There are two movies coming out later this week that I am keen to see. One is called Steve Jobs. I bought a Time Inc special issue simply called Steve Jobs and subtitled The Genius Who Changed Our World. (If you follow my blog, you probably realize I’m a big fan of these Time Inc special issues; this is another great one.) In this book there are lots of photos, background and behind the scenes info, and some speculation about what made Steve Jobs tick. Very interesting content.
Jobs is described as a tyrant whose “ferocity toward his employees is the stuff of legends”; but while the “perfection of the tools he made suggested a deep empathy with others, [he] also [had] a kind of aggression toward them: he would make things so perfect that we could not refuse them”.
Jobs was featured on the cover of Time Magazine no less than 8 times because every few years he was “able to revolutionize new industries . . . with stunning regularity — computers, then movies, then music, then phones”. There is no doubt he was a genius. Perhaps his most stunning achievement was obtaining a $150 million investment from Microsoft, his archrival, in 1997.
From creating a successful ipad when two decades of previous tablets had fallen flat, to obsessing about the off-colour of the 2nd “o” in Google’s logo and offering to fix it, to his purchase of Pixar and its production of the amazingly successful Toy Story created totally on the computer, Jobs was the genius quick to recognize what other people had when they had no idea of what to do with it. He had a knack for keeping incredibly talented people on his staff despite his autocratic micromanagement of his company. After reading this magazine (which I’m still gleaning neat tidbits from after two weeks of browsing), I’m excited to see what the movie has to offer.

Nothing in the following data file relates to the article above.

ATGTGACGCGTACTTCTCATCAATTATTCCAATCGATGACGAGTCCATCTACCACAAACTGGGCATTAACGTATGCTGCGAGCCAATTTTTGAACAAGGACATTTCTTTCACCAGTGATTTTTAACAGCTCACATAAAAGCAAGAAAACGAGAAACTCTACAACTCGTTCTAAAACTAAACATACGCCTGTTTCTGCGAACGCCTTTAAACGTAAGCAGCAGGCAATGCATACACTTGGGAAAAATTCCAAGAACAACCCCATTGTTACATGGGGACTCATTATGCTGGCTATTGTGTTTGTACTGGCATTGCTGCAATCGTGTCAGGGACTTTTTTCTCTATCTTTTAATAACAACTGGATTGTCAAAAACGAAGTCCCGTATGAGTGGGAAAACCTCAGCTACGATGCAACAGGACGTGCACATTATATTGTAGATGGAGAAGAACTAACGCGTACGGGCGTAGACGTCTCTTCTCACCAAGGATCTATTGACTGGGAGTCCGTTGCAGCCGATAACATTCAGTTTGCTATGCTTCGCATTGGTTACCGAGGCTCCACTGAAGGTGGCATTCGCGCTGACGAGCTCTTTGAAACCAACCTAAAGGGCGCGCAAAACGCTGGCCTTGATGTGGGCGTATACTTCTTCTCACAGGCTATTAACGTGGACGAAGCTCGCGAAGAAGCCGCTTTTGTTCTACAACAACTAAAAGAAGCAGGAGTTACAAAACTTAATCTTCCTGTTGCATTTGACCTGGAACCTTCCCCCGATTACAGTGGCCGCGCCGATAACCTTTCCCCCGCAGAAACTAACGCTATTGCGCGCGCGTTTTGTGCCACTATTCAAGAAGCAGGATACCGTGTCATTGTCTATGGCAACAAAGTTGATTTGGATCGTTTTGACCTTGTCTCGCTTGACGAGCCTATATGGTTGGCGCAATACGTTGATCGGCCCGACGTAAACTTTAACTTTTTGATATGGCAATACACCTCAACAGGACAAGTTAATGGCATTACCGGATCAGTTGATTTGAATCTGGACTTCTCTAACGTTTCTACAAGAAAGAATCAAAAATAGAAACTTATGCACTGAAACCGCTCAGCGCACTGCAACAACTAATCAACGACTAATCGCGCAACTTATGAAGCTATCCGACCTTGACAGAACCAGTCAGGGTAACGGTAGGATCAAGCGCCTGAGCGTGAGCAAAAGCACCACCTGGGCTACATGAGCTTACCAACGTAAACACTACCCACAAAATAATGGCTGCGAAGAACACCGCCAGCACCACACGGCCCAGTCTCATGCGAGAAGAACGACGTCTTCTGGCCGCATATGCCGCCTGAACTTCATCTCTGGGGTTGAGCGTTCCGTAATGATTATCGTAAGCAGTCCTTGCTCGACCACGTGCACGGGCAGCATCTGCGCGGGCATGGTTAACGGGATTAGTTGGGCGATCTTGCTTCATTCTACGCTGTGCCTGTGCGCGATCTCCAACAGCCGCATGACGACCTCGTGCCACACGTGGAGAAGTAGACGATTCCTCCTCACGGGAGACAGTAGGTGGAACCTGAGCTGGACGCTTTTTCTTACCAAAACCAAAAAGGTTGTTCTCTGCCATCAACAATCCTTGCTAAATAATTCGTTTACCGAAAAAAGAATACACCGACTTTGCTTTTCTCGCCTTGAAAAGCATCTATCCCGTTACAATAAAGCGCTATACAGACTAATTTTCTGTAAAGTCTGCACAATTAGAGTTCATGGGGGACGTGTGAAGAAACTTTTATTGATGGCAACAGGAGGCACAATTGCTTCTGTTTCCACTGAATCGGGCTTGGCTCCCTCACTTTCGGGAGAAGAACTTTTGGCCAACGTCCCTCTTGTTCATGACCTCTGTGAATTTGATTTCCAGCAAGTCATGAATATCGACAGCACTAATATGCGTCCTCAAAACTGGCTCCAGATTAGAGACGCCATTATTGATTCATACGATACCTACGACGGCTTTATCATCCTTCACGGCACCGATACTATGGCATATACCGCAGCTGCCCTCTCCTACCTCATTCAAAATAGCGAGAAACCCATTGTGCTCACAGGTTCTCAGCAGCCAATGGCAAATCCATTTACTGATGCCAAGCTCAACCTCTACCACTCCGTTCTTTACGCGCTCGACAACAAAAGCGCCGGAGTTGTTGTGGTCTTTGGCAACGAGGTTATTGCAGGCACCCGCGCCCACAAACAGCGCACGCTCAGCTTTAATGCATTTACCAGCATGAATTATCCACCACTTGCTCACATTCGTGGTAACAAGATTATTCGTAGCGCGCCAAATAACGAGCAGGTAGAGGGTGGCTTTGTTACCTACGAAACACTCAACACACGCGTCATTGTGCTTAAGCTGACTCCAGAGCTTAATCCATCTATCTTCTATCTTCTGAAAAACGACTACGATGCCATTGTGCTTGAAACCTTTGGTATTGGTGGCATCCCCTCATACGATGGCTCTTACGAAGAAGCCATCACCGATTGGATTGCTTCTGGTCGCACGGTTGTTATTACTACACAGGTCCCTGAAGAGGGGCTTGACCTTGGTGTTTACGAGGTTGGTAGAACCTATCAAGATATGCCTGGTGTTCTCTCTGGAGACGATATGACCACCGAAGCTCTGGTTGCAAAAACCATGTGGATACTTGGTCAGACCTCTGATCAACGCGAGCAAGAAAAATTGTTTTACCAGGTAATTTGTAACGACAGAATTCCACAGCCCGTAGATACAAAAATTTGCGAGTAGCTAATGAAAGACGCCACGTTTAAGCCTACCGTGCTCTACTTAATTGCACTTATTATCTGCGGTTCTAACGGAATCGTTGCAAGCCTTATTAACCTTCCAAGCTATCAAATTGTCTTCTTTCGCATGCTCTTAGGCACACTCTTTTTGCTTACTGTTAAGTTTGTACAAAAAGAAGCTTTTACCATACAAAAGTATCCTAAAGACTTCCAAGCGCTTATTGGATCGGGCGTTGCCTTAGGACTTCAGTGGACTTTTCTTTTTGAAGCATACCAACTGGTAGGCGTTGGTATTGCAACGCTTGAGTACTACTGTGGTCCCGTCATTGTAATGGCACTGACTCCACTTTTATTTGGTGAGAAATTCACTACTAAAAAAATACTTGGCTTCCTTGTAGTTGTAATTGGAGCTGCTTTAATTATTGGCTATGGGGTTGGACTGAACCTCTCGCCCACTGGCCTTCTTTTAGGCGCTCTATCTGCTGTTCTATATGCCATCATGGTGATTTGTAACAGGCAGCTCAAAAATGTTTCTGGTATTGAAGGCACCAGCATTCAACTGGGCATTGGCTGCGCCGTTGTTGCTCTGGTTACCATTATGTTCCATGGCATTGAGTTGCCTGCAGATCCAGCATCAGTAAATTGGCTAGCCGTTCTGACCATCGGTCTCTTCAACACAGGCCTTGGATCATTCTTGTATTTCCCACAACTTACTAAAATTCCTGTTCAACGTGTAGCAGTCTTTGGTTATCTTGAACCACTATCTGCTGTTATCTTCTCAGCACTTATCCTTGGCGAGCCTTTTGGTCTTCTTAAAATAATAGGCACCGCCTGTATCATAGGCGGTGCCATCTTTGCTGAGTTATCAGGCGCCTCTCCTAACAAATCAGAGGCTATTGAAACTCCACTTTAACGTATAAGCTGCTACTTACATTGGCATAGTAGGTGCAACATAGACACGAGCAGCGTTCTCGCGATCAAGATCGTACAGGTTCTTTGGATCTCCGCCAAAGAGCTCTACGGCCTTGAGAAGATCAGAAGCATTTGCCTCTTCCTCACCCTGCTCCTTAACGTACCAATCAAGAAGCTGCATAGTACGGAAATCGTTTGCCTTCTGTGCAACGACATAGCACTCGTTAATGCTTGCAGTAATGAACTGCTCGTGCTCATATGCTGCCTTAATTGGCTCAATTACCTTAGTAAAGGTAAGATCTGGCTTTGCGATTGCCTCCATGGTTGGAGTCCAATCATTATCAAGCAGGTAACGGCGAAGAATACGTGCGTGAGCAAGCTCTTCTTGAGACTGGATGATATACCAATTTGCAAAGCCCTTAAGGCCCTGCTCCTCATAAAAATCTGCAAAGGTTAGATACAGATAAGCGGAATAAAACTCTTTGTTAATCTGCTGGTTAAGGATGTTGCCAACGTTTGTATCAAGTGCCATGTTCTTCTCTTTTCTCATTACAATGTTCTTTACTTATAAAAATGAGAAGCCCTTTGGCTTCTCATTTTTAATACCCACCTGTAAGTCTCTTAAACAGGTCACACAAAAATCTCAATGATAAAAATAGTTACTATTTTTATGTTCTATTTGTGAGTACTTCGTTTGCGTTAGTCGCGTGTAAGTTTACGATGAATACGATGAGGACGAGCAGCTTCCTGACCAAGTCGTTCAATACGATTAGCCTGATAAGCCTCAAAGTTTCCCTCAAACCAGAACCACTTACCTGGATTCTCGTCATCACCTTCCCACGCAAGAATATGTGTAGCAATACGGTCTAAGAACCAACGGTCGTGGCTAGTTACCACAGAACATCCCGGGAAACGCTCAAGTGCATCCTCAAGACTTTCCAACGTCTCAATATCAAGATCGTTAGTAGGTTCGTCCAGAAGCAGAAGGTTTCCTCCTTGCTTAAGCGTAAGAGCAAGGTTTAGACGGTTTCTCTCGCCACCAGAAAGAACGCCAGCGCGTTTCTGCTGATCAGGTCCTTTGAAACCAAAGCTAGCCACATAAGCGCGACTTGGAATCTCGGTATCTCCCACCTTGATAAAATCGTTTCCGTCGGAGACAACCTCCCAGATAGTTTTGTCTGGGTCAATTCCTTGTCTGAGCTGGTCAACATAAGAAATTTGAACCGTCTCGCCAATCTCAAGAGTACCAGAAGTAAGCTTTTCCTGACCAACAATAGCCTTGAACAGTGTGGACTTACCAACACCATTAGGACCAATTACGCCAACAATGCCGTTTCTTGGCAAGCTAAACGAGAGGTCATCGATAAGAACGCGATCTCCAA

The second movie I’m looking forward to seeing is Remember starring two actors who are possibly the best of all time: Christopher Plummer and Martin Landau. With Remembrance Day coming soon, this is a timely release and sounds like an extremely dramatic portrayal of an elderly survivor of Auschwitz, suffering from dementia, who sets out to track down the Nazi who killed his family. It sounds like it will be excellent. You can check out the trailer here:
Another movie I watched on Netflix this week is called Remembrance (2011), and it was also excellent. I had never seen it before and found it to be an interesting look at two survivors of the Nazi camps, who each thought the other had been killed. Thirty years later, Hannah sees an interview on TV with a survivor — Tomasz — her lover who had risked his life to help her escape and for whom she had been mourning all these years. There are flashbacks to the story of their relationship in a prison camp, their escape, how they became separated, and what happened to each of them afterwards. Based on a true story, this is only one of many movies about the courage and hope that helped people survive dreadful conditions and treatment, with death hanging over them every day. I found the ending a little bit startling but overall very interesting. * * * *